My first trip to Tokyo was a sensory overload in the best of ways. At first glance, many aspects of the city seemed like typical quirks of urban life that I was familiar with as a New Yorker. But I quickly discovered that under every seemingly familiar facade was something new to unravel that was totally foreign to my life in the States. It was a constant lesson in adjusting my assumptions about what I thought I knew, and embracing the (amazing) uncertainty of admitting to myself that I understood nothing about how to navigate the culture of this overwhelming, new-to-me metropolis. All I could do was listen, learn, and commit as many moments as possible to memory.
I first visited Tokyo on a girls’ trip to visit an American friend who was living in Japan at the time, just a few weeks before Christmas (and just a few years into adulthood). I wouldn’t trade that experience for anything. There was really no better way to get my first taste of the country than with two of my oldest friends—one of whom was a resident herself.
Of course, I barely scratched the surface of all there is to see and do, but I left with a lot of long-lasting first impressions. Below, a few things that might surprise you on your first trip to Tokyo…
1. The balance between the historic and modern
It isn’t rare to see a centuries-old structure alongside a towering skyscraper, and that same juxtaposition seemed to show up among local business, city dwellers’ daily habits, and how people related to each other.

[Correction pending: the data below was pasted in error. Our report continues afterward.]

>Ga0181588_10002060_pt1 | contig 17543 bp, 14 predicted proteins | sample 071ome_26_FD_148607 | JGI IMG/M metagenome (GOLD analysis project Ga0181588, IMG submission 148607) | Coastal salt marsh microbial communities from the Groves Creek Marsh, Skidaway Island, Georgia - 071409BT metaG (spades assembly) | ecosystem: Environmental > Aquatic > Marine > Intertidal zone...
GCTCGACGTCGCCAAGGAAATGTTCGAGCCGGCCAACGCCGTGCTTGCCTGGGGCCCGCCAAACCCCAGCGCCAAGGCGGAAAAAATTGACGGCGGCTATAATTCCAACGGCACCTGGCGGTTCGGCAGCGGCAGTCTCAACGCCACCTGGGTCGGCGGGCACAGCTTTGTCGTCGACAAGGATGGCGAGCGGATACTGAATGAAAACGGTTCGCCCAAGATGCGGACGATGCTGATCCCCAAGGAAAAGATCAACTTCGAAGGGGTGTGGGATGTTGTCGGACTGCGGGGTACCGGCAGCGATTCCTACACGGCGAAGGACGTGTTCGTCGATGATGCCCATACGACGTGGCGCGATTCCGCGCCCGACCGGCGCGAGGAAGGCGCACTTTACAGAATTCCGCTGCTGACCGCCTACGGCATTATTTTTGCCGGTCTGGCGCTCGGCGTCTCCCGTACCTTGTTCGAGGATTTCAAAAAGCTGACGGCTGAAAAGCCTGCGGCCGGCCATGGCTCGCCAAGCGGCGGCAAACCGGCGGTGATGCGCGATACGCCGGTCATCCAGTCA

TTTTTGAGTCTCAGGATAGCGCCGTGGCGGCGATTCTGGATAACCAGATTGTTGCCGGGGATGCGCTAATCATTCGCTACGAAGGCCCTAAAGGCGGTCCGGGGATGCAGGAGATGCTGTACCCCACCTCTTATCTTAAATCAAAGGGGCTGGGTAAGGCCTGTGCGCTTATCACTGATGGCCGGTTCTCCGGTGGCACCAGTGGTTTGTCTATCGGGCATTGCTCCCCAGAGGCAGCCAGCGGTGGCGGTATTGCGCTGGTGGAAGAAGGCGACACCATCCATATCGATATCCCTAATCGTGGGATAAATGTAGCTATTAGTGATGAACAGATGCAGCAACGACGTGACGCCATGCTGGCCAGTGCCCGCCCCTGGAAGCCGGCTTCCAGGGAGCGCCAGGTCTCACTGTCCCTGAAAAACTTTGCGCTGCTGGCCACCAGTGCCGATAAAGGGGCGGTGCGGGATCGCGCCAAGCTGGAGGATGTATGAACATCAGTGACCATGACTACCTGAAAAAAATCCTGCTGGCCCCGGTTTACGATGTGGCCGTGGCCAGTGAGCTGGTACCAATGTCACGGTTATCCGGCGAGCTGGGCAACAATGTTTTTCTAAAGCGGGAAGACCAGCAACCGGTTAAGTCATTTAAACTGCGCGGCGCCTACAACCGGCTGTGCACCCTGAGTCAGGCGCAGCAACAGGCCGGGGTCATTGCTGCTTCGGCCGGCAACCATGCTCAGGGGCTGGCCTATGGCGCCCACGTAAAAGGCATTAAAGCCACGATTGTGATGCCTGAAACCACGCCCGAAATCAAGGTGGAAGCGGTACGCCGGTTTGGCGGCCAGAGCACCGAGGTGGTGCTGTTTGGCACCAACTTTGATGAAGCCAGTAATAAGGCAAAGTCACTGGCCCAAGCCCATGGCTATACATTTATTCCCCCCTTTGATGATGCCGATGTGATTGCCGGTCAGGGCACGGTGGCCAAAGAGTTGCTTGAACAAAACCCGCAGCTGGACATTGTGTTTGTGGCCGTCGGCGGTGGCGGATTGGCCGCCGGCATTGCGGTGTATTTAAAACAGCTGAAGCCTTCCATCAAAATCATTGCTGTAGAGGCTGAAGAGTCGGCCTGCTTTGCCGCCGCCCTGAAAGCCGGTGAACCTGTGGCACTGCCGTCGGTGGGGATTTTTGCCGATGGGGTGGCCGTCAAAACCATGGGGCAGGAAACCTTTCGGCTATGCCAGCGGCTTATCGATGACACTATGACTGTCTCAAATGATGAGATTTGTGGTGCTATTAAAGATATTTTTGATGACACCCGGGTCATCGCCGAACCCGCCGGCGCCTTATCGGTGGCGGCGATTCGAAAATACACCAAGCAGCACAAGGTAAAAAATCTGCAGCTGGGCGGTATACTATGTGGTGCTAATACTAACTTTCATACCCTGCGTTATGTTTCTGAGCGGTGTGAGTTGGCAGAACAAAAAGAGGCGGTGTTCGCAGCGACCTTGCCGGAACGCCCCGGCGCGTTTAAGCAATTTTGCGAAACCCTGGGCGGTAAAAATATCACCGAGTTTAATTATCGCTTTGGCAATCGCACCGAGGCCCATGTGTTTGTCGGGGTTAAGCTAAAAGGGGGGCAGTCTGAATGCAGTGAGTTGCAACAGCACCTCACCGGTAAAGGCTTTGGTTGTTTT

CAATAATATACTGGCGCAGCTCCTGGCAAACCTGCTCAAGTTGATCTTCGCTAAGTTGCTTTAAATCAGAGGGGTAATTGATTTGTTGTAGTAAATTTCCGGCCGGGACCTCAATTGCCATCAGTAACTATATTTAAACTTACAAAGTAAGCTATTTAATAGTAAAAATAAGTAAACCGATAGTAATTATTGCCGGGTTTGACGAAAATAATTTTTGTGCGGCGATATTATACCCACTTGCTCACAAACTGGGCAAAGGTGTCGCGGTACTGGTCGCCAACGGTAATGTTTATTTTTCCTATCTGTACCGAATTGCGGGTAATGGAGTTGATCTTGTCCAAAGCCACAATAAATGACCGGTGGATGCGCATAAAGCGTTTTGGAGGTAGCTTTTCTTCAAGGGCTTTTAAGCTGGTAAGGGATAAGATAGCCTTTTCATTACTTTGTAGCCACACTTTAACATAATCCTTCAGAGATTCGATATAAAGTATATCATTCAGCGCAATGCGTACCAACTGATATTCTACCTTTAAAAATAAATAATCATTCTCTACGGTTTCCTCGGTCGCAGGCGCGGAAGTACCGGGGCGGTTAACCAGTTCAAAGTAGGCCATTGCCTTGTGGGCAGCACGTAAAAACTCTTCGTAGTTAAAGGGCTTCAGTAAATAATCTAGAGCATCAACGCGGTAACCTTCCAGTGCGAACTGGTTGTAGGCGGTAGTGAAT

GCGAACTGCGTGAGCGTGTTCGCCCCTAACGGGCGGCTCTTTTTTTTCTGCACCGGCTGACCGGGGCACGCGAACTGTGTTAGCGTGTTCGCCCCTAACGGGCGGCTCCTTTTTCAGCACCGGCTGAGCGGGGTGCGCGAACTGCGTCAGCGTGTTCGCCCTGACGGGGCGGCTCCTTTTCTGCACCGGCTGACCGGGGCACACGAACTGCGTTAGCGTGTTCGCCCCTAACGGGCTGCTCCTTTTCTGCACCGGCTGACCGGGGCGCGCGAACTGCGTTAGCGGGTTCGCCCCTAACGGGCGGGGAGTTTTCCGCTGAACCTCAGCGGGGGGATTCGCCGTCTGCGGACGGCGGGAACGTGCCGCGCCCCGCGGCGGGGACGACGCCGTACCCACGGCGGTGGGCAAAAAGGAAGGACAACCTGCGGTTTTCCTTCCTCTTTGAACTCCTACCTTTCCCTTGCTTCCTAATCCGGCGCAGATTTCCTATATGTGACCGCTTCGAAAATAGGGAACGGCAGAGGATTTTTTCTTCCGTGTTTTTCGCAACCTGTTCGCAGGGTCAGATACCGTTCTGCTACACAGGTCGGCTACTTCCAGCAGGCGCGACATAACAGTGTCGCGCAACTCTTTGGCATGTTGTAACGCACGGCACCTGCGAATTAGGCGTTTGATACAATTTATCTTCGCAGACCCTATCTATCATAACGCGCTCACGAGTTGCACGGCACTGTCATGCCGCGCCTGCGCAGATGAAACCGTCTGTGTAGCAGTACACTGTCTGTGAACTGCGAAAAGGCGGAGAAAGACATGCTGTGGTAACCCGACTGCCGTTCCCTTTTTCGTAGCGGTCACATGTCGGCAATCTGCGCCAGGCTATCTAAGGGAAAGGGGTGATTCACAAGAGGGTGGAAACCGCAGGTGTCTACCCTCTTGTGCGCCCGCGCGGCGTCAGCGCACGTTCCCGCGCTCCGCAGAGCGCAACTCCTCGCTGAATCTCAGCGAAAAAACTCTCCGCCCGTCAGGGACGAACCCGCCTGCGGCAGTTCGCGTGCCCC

2. The fashion
Harajuku, one of the visual highlights of a first trip to Tokyo. Need I say more?
3. The ramen
Tiny, flavor-packed ramen bars overflow with businessmen, students, and tourists alike.
4. The attention to detail
When strolling along the Tokyo Imperial Palace’s East Gardens, I came across crew of several city employees (or perhaps volunteers?) gathered around a small cluster of trees, meticulously trimming each branch. They were still there when I passed again hours later. I’ll never forget that display of care and attention, and those values seemed to spill over into many other facets of Tokyo residents’ lives.
5. The courtesy on public transportation
If you’ve ever relied on public transit for your daily commute, you know it’s not exactly unicorns and kittens—people are rude as hell. On the NYC subway, where I spend most mornings, the crowds and overall nastiness brings out the worst in people. At rush hour, people push and shove like bumper cars to squeeze their way onto crowded trains. It doesn’t matter if you’ve been waiting for ten minutes and they just arrived on the platform—everyone’s on a mission, and manners no longer apply.
This is not what I witnessed in Tokyo. Instead, the platform was painted with orderly queue, and—gasp—commuters actually followed those prompts by standing in line, and boarding the train in an orderly fashion. I thought I was hallucinating.
6. The kawaii
The cuter, the better.
7. The vending machines
Because you never know when you’ll need canned coffee, a cup of noodles, or a pair of socks on the go.
8. The 100-yen shops
These are a bit like dollar stores in the U.S., but with (in my humble opinion) far more fascinating merchandise.
9. The rhythm
Tokyo residents have a way of moving that’s all their own, and it’s mesmerizing to watch.
Crowded as the city may be, pedestrians seem to weave amongst each other in what looks like their very own form of choreography. Even packed intersections and train stations can take on a calming feel, because inexplicably, everyone seems to know exactly where they’re going, and nobody’s in anyone else’s way.